“His vital role in the history of the Christian conversion of northern Scotland has been largely ignored, but the landscape remembers Maelrubha. Over a wide swathe of the Highlands and the Moray coastlands, there are 30 dedications to the memory of his great sanctity.”

The abbey on the Isle of Iona, off Mull (Pic: Shutterstock)

Iona is the best-known genius loci, or holy place, in Scotland, and Moffat’s journey to the island where Columba set foot in 563 was personal. As an old friend of the late John Smith, a visit to his grave brought back memories of the leader of the Labour Party, who died in 1994. “Iona inspired Columba and his successor, George MacLeod, who founded the Iona Community, and I wanted to understand something of why and how. The spirit of this place must be powerful but how did it work its magic, what made it different, a place apart?”

Moffat spent the night in the open air on the machair, listening to the waves. “I felt myself in the midst of the world’s clock, moved not by the action of a mechanism but by the four elements. The earth beneath me was cooling, the air around me clean and fresh, the waters of the ocean beating the shore like a drum, the fire of the sun dying beyond the horizon. This was old time, eternal time, the turns of the weather, the seasons and the moods of the land.

“MacLeod reckoned Iona to be a thin place and I began to intuit what he meant. The veil between worlds, between the spiritual and temporal, between what can be seen and what can be imagined, was gossamer thin for me on that evening. Although I am sure there is no God, I came to understand there are places that are touched by an otherness, that have a unique spiritual atmosphere that seems to have no empirical explanation,” he said.

“The lives of those men who searched the skies for angels have long faded, their monasteries have been long lost and reclaimed by the grass and the heather, their stories destroyed or forgotten, their names barely remembered, but the influence of the old saints of the west has not yet fled.”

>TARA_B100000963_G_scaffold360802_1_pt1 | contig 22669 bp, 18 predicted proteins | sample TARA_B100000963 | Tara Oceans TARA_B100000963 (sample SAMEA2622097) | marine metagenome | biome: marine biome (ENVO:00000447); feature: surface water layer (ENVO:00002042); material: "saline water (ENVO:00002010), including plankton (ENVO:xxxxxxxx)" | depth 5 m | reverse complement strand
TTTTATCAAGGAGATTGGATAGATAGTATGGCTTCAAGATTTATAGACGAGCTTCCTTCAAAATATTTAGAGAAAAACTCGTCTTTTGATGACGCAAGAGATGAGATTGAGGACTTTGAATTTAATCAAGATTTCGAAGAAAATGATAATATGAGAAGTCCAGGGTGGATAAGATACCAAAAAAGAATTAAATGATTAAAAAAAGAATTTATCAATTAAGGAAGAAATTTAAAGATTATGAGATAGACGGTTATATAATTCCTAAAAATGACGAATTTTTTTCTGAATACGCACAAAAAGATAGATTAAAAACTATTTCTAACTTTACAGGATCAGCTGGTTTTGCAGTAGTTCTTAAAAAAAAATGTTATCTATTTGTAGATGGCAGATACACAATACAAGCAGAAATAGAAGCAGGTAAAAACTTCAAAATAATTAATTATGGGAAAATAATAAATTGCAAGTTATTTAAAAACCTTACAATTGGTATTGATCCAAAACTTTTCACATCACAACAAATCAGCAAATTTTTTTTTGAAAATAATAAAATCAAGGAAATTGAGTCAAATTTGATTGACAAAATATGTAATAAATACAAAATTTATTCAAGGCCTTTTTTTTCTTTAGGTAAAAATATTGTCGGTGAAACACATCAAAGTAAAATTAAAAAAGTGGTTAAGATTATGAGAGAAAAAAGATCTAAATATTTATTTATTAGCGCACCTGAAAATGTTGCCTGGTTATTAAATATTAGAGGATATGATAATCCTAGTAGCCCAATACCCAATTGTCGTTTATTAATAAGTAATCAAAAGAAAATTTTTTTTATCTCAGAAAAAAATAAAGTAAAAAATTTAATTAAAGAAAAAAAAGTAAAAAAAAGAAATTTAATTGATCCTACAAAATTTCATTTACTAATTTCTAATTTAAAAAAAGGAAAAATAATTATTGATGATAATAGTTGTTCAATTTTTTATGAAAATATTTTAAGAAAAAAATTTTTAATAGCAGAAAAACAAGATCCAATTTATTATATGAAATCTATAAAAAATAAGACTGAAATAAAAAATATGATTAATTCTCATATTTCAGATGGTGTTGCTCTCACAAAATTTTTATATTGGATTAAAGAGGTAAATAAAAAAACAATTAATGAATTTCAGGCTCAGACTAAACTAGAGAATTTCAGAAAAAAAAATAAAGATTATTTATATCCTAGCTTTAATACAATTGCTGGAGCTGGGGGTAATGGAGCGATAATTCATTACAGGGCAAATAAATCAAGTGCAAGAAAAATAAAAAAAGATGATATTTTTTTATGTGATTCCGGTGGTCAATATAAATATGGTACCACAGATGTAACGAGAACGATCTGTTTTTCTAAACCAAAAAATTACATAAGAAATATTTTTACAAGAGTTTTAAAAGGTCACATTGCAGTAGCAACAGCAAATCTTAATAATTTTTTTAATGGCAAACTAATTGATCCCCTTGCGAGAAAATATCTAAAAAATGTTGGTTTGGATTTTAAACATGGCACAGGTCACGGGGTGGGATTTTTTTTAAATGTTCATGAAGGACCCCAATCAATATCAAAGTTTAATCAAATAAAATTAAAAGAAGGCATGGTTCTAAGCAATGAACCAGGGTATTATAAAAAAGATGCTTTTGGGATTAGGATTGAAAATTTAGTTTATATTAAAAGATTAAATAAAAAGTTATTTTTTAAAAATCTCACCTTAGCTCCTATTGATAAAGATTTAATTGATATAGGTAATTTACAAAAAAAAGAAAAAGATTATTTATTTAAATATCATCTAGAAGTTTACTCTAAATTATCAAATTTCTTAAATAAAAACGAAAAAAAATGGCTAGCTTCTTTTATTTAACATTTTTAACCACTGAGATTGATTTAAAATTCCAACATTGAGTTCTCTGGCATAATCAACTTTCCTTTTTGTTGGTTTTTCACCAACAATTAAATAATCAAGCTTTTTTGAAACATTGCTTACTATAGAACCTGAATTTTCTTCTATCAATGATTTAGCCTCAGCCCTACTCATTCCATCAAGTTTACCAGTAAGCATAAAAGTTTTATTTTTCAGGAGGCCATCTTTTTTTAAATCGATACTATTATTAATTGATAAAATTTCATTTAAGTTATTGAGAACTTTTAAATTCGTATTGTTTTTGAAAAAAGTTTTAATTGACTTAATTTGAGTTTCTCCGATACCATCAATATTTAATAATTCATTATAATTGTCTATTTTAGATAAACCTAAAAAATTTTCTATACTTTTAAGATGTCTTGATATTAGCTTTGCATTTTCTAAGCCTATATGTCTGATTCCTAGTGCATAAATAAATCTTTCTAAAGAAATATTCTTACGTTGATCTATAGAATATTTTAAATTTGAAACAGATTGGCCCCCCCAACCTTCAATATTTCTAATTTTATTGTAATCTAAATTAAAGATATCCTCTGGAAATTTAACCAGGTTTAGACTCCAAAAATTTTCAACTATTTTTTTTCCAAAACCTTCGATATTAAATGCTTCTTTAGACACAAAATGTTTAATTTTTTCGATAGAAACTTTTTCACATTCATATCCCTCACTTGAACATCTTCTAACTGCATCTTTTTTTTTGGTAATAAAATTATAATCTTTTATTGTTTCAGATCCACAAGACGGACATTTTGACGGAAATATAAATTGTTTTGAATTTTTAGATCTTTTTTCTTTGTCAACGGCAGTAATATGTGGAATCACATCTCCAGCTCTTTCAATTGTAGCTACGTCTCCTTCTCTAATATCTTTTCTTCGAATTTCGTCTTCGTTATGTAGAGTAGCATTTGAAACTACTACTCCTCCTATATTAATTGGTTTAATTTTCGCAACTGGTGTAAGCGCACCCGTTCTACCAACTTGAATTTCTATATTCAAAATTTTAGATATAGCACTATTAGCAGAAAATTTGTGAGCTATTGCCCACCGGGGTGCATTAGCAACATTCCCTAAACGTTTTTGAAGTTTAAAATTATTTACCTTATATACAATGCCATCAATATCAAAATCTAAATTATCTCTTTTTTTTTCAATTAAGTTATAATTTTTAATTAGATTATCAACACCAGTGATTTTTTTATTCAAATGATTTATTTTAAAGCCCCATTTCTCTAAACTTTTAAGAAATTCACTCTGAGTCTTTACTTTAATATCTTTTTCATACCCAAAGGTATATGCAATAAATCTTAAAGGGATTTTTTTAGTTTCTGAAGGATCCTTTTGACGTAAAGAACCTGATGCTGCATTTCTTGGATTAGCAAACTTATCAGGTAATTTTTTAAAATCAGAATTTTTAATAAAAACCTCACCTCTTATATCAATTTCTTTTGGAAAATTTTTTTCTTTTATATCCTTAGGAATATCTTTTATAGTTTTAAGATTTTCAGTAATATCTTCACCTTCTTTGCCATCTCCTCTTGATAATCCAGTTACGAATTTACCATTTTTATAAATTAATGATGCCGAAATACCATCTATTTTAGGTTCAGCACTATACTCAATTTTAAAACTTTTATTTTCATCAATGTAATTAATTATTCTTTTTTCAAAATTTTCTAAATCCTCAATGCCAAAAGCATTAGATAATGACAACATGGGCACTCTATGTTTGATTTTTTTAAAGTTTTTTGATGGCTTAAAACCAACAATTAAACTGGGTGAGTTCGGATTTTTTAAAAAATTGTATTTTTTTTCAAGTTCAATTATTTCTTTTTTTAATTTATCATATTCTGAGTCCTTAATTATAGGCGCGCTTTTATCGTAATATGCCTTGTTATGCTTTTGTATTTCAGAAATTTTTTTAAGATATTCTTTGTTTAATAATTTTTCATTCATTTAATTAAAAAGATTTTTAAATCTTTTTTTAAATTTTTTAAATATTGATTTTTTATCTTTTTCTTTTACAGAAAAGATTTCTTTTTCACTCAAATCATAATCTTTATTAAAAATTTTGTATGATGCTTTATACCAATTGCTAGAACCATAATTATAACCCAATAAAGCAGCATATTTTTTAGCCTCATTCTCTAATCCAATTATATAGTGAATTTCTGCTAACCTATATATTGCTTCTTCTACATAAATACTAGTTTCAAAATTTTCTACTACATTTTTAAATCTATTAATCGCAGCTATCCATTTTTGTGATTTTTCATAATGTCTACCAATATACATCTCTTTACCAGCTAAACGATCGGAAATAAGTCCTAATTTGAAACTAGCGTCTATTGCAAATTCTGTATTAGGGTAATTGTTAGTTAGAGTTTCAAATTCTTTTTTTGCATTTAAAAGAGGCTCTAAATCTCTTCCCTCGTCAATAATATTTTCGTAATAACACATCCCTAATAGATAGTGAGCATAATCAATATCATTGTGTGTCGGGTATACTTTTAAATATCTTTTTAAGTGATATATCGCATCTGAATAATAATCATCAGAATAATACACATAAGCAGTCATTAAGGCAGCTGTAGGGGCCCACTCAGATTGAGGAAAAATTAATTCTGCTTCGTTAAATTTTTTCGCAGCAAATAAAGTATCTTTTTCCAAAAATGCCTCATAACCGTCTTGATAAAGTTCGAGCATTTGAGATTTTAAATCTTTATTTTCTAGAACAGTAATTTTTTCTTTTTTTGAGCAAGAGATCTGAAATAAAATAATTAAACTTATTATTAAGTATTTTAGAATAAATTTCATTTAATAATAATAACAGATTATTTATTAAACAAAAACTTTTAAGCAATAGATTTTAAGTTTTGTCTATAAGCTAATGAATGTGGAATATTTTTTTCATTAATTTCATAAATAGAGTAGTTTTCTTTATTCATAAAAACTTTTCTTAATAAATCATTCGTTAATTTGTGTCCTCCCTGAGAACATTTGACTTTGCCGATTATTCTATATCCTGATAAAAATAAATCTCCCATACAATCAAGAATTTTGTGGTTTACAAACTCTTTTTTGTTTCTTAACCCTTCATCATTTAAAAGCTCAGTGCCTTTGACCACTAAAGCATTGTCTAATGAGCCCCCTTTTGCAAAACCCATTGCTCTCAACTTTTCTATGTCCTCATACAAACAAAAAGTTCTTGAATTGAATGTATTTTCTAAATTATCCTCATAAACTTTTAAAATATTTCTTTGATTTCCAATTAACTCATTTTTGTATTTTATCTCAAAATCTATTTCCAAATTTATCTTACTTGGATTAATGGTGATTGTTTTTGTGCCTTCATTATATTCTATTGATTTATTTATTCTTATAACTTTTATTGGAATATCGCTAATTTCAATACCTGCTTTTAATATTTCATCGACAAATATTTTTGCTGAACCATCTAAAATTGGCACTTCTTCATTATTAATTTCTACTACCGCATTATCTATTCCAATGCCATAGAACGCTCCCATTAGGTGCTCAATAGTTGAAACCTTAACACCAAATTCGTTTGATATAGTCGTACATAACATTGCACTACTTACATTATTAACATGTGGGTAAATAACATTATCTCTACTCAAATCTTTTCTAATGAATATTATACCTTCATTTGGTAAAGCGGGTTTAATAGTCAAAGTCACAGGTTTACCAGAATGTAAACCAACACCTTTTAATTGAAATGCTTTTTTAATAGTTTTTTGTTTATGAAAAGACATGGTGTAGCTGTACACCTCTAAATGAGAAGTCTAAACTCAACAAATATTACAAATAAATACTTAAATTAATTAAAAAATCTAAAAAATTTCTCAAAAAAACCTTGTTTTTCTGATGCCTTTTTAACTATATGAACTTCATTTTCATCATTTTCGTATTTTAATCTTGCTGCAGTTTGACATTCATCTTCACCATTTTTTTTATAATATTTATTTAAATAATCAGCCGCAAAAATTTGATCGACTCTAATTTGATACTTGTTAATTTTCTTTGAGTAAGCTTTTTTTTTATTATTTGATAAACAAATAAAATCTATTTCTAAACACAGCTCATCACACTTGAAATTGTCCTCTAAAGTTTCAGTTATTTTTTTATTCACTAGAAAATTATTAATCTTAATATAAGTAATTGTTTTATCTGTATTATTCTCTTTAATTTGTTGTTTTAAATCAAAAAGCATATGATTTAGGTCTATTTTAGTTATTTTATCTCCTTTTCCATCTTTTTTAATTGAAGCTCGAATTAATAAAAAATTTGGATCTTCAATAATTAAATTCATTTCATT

From the book: ‘I set the candles close to each other and watch the flames’

Alistair Moffat’s journey around the Hebrides and Atlantic coast took him to Iona, where he had a moving and personal experience in St Oran’s Chapel after visiting the grave of his friend, John Smith, in the Reilig Odhrain.

Very simple and with a sanctity needing no adornment, the little chapel was deserted when I entered, lit only by a few votive candles.

Since the death of my first granddaughter, Hannah Moffat, in 2015, and the birth of Grace, her little sister, in 2016, I have sometimes lit candles for them, my wee lasses. So that Hannah’s memory and Grace’s hope burn bright, especially in the peace of ancient churches, I set them close to each other and watch the flames flicker, anxious a sudden draught does not blow them out. In places where generations of mourners have wept for loss, my tears were for the future that was taken from the child we were never allowed to know. It does not matter to me, someone who does not believe in God, that I light candles in a church. I expect no comfort from anywhere and, in any case, where else could I do such a thing? What matters is the peace, the quiet and the dignity. This deserted little chapel seemed to me to have those things and perhaps I could believe a little in the notion of holy ground or at least holy places. There is no sin to wash away, no need for faith in cleansing soil, only grief that will never mend. But, in St Oran’s, my tears were for my girls, not for me. I have had my life and I hope that Grace will have hers, but, for Hannah, there will be nothing except remembrance.

Islands Of The Evening by Alistair Moffat is published by Birlinn